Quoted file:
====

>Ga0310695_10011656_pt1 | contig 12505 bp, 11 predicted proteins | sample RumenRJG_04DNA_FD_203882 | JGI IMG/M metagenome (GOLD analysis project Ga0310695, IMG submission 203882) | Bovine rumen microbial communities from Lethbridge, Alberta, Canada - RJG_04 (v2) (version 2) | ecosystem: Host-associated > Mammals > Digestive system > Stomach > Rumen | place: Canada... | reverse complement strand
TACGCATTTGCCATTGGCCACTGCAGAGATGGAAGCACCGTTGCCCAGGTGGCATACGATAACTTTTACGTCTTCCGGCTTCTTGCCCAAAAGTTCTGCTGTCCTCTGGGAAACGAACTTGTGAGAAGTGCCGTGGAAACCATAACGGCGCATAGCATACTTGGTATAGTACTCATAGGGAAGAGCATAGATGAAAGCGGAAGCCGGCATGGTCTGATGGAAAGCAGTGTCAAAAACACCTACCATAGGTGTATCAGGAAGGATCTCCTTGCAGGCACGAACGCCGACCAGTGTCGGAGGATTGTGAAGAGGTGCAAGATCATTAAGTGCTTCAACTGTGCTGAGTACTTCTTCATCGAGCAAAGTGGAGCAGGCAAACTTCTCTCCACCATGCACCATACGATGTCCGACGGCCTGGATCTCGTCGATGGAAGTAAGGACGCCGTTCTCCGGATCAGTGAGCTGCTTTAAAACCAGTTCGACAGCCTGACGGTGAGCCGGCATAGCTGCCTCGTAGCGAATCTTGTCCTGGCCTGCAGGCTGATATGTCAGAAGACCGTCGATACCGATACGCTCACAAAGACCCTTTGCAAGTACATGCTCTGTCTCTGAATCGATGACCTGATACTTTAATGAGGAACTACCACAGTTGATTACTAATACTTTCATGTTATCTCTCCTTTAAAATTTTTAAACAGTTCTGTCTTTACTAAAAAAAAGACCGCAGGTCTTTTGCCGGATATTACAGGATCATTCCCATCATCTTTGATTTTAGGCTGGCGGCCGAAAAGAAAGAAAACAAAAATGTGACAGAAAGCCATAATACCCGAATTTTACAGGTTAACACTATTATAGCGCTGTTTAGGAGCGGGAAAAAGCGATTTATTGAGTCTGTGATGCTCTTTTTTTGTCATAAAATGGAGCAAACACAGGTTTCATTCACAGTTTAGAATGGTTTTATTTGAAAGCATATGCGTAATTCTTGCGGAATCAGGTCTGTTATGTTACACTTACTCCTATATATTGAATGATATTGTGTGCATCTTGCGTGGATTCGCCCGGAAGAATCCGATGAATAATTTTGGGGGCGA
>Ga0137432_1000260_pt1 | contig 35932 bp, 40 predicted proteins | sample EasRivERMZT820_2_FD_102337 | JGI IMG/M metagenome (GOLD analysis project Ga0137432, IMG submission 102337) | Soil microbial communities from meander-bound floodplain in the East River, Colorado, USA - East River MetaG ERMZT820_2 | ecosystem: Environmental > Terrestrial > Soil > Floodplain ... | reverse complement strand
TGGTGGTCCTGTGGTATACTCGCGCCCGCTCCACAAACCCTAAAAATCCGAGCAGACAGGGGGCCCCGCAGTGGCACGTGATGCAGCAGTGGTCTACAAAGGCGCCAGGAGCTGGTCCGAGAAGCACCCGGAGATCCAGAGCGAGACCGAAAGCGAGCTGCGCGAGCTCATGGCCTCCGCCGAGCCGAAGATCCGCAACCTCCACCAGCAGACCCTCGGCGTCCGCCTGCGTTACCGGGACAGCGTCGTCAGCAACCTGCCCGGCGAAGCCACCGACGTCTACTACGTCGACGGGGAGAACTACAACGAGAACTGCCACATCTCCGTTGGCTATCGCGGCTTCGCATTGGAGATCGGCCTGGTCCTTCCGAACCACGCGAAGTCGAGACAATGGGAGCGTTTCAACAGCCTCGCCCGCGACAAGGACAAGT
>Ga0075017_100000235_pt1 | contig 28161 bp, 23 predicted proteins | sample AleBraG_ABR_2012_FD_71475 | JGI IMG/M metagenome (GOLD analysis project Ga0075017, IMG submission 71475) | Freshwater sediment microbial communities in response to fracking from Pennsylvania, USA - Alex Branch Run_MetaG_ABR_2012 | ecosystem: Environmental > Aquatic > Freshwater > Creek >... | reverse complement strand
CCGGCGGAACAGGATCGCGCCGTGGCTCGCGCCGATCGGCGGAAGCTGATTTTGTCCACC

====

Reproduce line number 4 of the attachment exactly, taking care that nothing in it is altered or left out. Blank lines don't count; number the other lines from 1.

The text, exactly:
TGGTGGTCCTGTGGTATACTCGCGCCCGCTCCACAAACCCTAAAAATCCGAGCAGACAGGGGGCCCCGCAGTGGCACGTGATGCAGCAGTGGTCTACAAAGGCGCCAGGAGCTGGTCCGAGAAGCACCCGGAGATCCAGAGCGAGACCGAAAGCGAGCTGCGCGAGCTCATGGCCTCCGCCGAGCCGAAGATCCGCAACCTCCACCAGCAGACCCTCGGCGTCCGCCTGCGTTACCGGGACAGCGTCGTCAGCAACCTGCCCGGCGAAGCCACCGACGTCTACTACGTCGACGGGGAGAACTACAACGAGAACTGCCACATCTCCGTTGGCTATCGCGGCTTCGCATTGGAGATCGGCCTGGTCCTTCCGAACCACGCGAAGTCGAGACAATGGGAGCGTTTCAACAGCCTCGCCCGCGACAAGGACAAGT